Glass Manufacturer Seeking Permits To Remediate Groundwater Contamination
PITTSBURGH - Glass manufacturer PPG Industries Inc. on Jan. 22 filed a status report in a Pennsylvania federal court regarding its ongoing permitting activities pertaining to remedies for areas that the Pennsylvania Department of Environmental Protection (DEP) has determined are contaminated by PPG's manufacturing activities (PennEnvironment, et al. v. PPG Industries Inc., et al. v. AS America Inc., et al., No. 12-342, W.D. Pa.).



Restaurants Seek Inclusion In $151M West Virginia Water Settlement Class
CHARLESTON, W.Va. - Two restaurants affected by drinking water contamination litigation in West Virginia filed a brief in West Virginia federal court on Jan. 25, arguing that the West Virginia Hospitality and Travel Association (WVHTA) made no effort to determine if the restaurants were properly represented by counsel in decision to opt out of a $151 million class settlement, and now they want to be included (Crystal Good, et al. v. American Water Works Co. Inc., No. 14-1374, S.D. W.Va.).



Water District's Suit Over Hexavalent Chromium Levels Untimely, Judge Says
WASHINGTON, D.C. - A U.S. Court of Federal Claims judge on Jan. 31 dismissed the Sacramento Suburban Water District's inverse condemnation suit against the federal government over levels of hexavalent chromium in drinking water caused by the operation of the McClellan Air Force Base, finding that the suit was premature (Sacramento Suburban Water District v. United States of America, No. 17-860 C, Fed. Clms., 2018 U.S. Claims 44).



Camp Lejeune MDL Judge Warns Attorney About 'Borderline Frivolous' Motion
ATLANTA - A federal judge in Georgia presiding over consolidated suits concerning contaminated drinking water at two military bases in North Carolina on Jan. 29 denied a second motion to reconsider filed by a plaintiff seeking review of a ruling and warned the attorney about the filing of "borderline frivolous" motions (In re: Camp Lejeune, North Carolina Water Contamination Litigation, MDL 1845, Case No. 11-md-2218-TWT, N.D. Ga., 2018 U.S. Dist. LEXIS 14462).



Judge: Tainted Groundwater Case Not Precluded By Fracking Services Contract
PITTSBURGH - A federal judge in Pennsylvania on Feb. 1 denied a well services company's motion to dismiss a breach of contract lawsuit against it related to groundwater contamination that the company allegedly caused by failing to perform services properly on a hydraulic fracturing well site (EQT Production Company v. Terra Services LLC, No. 14-01053, W.D. Pa.).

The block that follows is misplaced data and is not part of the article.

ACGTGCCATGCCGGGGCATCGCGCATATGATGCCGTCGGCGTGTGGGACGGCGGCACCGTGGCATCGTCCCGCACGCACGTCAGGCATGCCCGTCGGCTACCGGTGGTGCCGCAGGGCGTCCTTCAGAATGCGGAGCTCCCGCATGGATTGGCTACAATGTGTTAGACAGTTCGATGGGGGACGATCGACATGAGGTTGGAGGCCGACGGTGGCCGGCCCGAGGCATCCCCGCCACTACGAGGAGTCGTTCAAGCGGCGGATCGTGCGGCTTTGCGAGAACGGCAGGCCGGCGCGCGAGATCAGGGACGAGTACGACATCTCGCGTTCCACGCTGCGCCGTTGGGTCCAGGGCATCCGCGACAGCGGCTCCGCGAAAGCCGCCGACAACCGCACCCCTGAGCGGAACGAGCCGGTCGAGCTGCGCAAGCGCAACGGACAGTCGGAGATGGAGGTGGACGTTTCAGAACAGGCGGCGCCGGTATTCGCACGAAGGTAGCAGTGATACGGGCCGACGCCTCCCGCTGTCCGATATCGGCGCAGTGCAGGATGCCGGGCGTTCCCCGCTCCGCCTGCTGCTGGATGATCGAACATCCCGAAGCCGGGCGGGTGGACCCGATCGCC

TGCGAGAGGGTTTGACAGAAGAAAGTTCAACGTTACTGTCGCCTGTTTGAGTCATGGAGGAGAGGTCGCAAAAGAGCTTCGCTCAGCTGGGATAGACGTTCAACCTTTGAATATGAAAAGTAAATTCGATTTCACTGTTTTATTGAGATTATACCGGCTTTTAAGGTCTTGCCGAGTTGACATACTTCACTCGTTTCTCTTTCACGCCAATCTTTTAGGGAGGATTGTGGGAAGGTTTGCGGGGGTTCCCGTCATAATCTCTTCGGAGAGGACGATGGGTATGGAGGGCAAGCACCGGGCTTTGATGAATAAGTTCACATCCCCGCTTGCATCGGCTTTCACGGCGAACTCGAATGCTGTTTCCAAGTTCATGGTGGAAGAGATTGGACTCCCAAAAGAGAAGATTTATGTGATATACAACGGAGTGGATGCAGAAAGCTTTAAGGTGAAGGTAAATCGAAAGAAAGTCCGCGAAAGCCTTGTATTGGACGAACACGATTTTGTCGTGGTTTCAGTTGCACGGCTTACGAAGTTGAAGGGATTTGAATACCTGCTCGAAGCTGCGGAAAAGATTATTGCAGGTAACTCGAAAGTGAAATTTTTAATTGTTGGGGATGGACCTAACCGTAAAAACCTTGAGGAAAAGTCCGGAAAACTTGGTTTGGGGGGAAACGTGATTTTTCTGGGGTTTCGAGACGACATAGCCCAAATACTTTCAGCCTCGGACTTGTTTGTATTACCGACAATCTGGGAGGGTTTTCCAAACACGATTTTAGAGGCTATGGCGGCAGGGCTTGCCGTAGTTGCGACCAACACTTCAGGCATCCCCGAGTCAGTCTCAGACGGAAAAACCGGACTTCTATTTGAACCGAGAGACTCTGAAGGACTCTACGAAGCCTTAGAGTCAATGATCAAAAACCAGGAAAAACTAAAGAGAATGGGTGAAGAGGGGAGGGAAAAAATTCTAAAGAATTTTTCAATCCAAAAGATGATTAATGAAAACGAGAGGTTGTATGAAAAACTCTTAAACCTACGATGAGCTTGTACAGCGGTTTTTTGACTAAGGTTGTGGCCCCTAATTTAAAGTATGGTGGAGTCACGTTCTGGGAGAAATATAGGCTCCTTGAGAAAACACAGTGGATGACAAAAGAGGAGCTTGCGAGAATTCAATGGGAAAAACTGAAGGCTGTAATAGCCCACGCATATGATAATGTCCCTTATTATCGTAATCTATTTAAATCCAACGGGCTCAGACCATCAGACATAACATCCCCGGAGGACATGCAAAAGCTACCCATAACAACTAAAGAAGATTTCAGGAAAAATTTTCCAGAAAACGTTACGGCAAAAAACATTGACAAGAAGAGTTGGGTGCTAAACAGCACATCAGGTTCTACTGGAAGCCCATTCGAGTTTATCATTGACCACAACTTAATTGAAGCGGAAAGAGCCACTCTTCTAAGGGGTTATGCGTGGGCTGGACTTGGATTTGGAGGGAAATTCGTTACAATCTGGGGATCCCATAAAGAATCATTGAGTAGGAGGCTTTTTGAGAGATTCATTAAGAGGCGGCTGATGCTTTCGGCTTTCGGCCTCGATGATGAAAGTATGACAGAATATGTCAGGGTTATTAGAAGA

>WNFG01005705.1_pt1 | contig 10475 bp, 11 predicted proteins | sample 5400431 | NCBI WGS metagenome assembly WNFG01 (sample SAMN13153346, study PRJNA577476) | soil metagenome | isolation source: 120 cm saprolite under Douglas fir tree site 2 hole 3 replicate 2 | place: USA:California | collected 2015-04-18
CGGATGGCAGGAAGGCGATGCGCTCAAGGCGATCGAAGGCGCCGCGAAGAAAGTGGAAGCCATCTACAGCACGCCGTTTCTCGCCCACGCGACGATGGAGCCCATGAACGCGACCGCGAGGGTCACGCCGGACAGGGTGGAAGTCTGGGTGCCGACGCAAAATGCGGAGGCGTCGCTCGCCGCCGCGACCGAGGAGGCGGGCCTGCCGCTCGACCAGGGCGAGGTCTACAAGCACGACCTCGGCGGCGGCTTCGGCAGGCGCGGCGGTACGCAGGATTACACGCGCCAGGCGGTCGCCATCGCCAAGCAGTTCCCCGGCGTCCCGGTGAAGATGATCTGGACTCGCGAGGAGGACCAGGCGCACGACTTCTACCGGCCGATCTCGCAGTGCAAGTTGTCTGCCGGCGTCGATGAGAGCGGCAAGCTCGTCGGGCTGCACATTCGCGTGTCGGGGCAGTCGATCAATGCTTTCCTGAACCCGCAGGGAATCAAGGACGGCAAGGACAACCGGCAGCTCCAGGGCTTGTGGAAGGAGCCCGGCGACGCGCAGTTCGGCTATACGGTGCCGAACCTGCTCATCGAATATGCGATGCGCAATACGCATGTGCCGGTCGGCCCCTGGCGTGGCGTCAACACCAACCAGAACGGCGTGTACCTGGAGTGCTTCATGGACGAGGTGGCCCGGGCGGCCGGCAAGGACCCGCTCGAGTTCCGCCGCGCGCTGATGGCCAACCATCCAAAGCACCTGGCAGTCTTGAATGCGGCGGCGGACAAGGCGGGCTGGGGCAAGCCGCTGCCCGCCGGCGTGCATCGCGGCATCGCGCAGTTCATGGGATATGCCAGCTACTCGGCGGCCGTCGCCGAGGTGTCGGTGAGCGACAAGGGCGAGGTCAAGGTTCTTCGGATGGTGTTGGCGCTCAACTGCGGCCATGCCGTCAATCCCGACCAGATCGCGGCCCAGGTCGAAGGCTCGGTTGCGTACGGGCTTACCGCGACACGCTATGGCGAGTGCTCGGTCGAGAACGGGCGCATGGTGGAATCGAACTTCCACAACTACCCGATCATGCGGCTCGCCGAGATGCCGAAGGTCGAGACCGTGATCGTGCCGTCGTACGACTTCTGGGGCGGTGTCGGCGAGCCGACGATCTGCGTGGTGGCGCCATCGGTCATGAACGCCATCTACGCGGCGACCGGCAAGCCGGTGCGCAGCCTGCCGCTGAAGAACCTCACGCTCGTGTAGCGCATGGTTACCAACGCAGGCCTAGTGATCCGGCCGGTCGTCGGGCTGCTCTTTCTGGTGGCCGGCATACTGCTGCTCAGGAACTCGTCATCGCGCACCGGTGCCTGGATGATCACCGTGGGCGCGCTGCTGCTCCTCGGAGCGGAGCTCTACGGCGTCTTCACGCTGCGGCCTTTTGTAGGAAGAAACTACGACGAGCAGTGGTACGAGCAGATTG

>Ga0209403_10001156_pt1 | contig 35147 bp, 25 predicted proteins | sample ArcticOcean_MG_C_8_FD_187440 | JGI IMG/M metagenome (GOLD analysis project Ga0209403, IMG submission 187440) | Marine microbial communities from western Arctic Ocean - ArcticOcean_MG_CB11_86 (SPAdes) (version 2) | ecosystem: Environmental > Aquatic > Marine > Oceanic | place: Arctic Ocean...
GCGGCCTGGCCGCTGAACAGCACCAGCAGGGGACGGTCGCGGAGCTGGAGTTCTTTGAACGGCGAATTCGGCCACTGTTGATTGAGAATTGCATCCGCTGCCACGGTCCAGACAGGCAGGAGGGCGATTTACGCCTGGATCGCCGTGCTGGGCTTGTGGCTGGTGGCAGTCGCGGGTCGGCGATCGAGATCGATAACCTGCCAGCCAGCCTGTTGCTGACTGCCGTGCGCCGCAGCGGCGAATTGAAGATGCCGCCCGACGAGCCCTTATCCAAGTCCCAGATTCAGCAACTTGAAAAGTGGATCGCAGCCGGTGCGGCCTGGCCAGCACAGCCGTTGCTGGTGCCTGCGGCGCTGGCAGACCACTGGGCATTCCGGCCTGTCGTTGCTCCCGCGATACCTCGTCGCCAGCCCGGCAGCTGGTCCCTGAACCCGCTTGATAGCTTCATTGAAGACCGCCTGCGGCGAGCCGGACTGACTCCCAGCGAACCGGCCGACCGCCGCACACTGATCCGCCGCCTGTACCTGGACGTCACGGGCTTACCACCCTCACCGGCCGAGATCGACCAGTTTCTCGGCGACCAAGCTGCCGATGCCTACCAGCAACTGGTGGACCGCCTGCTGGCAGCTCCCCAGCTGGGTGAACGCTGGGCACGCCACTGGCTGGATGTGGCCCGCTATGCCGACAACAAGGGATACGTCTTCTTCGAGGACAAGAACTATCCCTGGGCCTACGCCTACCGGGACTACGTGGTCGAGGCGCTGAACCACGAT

Judge: Groundwater Lawsuit Filed Prematurely; California Regulation Not In Effect
WASHINGTON, D.C. - A judge in the U.S. Court of Federal Claims on Jan. 31 dismissed an inverse condemnation lawsuit against the federal government concerning drinking water that was contaminated with hexavalent chromium from McClellan Air Force Base on grounds that the case was filed prematurely (Rio Linda Elverta Community Water District v. United States of America, No. 17-859 C, Fed. Clms.; 2018 U.S. Claims LEXIS 47).



Judge: Settlement Cannot Be Enforced Until City Resolves Insurance Dispute
FRESNO, Calif. - A federal judge in California on Feb. 2 denied a landowner's motion to enforce a settlement agreement with a city accused of contributing to perchloroethylene (PCE) contamination, finding that the city must first resolve a dispute with its insurance carriers to obtain coverage (Gary Coppola, et al. v. Gregory Smith, et al., No. 11-CV-1257 AWI BAM, E.D. Calif., 2018 U.S. Dist. LEXIS 17769).



Panel Affirms Damages For Louisiana Residents Exposed To Multiple Toxic Chemicals
LAKE CHARLES, La. - A Louisiana appellate panel on Jan. 10 affirmed a lower court's decision that a group of plaintiffs were entitled to a combined total of $225,500 in damages from CITGO Petroleum Corp. and others for exposure to multiple toxic chemicals that were released during a flash flood in 2006 (Emma Bradford, et al. v. CITGO Petroleum Corp., et al., No. 17-296, La. App., 3rd Cir.; 2018 La. App. LEXIS 71).



Toxicologist's Opinions On Contaminated Site Upheld By Kentucky Federal Judge